Wonderfully, the universe of Cinderella is a diverse one. While Ella doesn’t get out of the house much, when she does, she’s moving in diverse crowds where the most visible extras are likely to be people of color. The princesses summoned to the ball come from all over the world. It even technically passes the racial Bechdel test, when a black noblewoman asks the Captain if she can have one more go with the shoe. Of course, this doesn’t extend to casting any of the leads with actors of color, to which I can only say incredibly rude and unprintable things.

It’s still very much in the vein of Disney’s recent live-action offerings—lots of needless CGI and action sequences, although, thankfully, it doesn’t sink to the indulgent depths of Maleficent. There’s also the horrifying suggestion that Cinderella’s mice friends might actually be capable of speech, as their dialogue appears to consist of remixed samples from the original film. (Although Jaq is revealed to be a Jacqueline, which is a nice touch.) I’m curious to see how these films age. I’m fascinated by the idea of films adapting films, because film is a relatively young medium (compared to literature and theater), but copyright largely limits those to the realm of parody. Having a series of Disney films that explicitly riff on Disney films and can do whatever they like is really interesting to me. So far, only Maleficent has done something outright radical with it, but I’m still pleased it exists. Cinderella is a marshmallow fluff chaser to its animated counterpart, but it’s a gorgeous one.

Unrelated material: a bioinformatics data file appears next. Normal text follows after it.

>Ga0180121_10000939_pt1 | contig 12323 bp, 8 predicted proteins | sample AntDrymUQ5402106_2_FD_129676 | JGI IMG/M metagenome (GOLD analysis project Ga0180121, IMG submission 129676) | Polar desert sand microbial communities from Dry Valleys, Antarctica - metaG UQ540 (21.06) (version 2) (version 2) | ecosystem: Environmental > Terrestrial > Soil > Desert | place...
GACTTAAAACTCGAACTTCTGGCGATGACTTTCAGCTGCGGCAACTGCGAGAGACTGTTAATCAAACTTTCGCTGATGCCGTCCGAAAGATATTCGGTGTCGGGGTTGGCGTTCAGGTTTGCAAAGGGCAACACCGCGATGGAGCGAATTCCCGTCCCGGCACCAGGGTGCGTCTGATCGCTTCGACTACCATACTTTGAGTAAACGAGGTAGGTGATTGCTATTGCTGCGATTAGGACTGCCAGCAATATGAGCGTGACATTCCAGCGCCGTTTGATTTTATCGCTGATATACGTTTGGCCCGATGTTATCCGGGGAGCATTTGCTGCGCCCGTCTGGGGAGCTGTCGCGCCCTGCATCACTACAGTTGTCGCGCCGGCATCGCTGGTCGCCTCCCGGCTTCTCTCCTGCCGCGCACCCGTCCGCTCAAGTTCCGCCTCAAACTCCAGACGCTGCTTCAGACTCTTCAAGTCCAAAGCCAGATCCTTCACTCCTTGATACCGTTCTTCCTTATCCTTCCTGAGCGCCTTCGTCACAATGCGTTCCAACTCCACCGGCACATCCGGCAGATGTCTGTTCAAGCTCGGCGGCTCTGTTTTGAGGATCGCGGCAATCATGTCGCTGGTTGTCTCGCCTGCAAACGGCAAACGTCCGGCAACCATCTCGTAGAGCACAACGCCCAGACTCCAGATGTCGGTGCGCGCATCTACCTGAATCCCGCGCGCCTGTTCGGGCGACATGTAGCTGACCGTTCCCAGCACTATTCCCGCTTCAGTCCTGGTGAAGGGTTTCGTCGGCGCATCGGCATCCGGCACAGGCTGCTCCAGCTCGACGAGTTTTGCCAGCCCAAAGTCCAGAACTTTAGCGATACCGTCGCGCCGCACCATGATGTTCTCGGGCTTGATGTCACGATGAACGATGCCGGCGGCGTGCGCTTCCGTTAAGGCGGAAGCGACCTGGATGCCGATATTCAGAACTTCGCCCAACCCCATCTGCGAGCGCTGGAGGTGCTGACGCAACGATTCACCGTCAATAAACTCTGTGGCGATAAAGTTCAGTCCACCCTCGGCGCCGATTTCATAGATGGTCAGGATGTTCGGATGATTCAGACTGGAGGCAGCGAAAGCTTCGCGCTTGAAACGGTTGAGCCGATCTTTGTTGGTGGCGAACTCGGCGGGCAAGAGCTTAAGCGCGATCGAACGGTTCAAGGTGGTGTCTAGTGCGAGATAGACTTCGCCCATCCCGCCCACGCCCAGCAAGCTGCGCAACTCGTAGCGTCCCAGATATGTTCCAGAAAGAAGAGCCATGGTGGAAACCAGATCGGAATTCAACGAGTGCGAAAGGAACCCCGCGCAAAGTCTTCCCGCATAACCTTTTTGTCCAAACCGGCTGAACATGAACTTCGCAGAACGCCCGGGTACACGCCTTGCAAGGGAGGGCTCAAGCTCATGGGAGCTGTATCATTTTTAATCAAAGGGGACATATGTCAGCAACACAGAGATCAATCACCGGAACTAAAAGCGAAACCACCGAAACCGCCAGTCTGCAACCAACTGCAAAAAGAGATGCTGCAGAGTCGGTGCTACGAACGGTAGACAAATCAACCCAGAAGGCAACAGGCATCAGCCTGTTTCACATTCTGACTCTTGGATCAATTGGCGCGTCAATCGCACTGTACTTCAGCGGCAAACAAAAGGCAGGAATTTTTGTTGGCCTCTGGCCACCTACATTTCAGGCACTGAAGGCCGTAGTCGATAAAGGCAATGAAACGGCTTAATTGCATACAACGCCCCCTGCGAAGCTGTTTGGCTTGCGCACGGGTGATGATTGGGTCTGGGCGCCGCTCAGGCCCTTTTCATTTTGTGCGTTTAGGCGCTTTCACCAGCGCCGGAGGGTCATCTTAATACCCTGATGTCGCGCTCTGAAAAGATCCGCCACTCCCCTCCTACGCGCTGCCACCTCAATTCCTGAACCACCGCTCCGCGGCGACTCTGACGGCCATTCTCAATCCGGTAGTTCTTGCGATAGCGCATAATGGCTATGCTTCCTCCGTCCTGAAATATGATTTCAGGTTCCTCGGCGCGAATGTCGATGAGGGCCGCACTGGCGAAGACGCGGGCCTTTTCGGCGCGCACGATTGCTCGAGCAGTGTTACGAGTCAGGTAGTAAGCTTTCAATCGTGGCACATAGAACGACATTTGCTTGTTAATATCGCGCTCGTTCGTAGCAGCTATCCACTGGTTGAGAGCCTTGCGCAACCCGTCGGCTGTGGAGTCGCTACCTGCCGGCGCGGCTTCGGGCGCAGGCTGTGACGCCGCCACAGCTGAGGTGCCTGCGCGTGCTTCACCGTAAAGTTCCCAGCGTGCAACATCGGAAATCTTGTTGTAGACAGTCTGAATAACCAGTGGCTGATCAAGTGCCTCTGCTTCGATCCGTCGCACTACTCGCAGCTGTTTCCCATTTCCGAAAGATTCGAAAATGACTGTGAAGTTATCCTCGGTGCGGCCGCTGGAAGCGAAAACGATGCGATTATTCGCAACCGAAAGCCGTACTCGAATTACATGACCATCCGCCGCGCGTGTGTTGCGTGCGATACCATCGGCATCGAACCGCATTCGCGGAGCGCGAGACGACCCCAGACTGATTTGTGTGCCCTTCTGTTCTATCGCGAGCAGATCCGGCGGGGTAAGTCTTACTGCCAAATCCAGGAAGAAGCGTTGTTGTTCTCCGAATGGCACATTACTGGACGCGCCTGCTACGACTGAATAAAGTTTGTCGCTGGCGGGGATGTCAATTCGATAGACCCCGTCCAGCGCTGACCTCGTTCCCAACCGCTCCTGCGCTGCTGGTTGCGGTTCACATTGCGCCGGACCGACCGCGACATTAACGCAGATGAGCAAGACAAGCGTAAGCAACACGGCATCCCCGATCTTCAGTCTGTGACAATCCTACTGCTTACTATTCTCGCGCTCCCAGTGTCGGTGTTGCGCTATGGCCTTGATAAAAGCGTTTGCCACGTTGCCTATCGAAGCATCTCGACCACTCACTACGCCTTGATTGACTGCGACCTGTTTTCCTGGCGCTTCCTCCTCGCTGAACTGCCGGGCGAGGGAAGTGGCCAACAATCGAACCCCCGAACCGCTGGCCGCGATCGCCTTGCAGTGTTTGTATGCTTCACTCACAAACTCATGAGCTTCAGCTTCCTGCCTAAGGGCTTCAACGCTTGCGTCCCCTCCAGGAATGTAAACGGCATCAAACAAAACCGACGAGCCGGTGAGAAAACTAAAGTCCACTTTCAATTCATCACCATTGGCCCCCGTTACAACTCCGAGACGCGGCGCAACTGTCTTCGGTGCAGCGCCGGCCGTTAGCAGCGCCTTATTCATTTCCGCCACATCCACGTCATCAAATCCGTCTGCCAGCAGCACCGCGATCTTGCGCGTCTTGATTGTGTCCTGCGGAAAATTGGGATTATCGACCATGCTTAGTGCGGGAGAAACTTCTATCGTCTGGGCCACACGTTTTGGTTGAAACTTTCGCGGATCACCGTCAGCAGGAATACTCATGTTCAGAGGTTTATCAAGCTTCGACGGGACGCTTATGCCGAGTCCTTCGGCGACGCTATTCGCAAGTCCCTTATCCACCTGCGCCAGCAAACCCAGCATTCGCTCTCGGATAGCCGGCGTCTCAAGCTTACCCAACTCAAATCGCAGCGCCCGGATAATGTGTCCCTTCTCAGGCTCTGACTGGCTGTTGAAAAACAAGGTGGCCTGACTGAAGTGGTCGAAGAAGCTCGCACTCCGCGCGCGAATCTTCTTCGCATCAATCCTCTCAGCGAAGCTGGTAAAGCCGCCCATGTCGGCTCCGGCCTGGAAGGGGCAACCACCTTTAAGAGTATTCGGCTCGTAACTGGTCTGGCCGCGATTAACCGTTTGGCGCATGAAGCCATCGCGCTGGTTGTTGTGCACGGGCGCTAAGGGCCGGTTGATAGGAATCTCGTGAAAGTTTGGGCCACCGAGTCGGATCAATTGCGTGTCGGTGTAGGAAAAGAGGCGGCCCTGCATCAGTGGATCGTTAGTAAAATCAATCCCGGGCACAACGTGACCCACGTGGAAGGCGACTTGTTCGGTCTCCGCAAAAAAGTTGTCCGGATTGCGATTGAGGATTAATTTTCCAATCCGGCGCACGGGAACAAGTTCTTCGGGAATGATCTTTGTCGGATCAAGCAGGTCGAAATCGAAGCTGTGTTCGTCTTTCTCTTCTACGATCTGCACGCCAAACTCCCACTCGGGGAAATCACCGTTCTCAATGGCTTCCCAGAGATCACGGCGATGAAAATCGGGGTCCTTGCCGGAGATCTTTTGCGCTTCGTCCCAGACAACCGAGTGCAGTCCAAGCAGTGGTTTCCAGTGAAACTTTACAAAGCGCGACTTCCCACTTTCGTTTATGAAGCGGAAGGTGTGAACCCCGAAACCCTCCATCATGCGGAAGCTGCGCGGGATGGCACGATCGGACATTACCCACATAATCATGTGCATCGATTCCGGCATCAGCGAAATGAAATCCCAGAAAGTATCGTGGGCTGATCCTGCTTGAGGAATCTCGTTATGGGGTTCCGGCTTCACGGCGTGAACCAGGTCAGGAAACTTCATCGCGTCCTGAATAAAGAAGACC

(I’m still holding out hope that the Emma Watson-starring Beauty and the Beast is more Maleficent and less Cinderella.)

I saw this film in theaters.

2 thoughts on “Page to Screen: Cinderella (2015)

  1. I am with you in hoping the Emma Watson movie will be more like Maleficent. I love the trope subversion! I am not sure exactly how I want them to change the story — that one’s not so much of the women doing each other wrong as some of the other fairy tales. And a diverse cast perhaps? A lovely diverse cast. Diverse leading roles.

    • I’d like it to center more on her agency; my main beef with the animated film is that her motivation changes without the narrative actually mentioning it. It could also be even more pointed with its treatment of Gaston. A diverse cast would be great (and probable following Cinderella) but the available roles are dwindling. BOOOO.

Your Thoughts?

Fill in your details below or click an icon to log in:

WordPress.com Logo

You are commenting using your WordPress.com account. Log Out / Change )

Twitter picture

You are commenting using your Twitter account. Log Out / Change )

Facebook photo

You are commenting using your Facebook account. Log Out / Change )

Google+ photo

You are commenting using your Google+ account. Log Out / Change )

Connecting to %s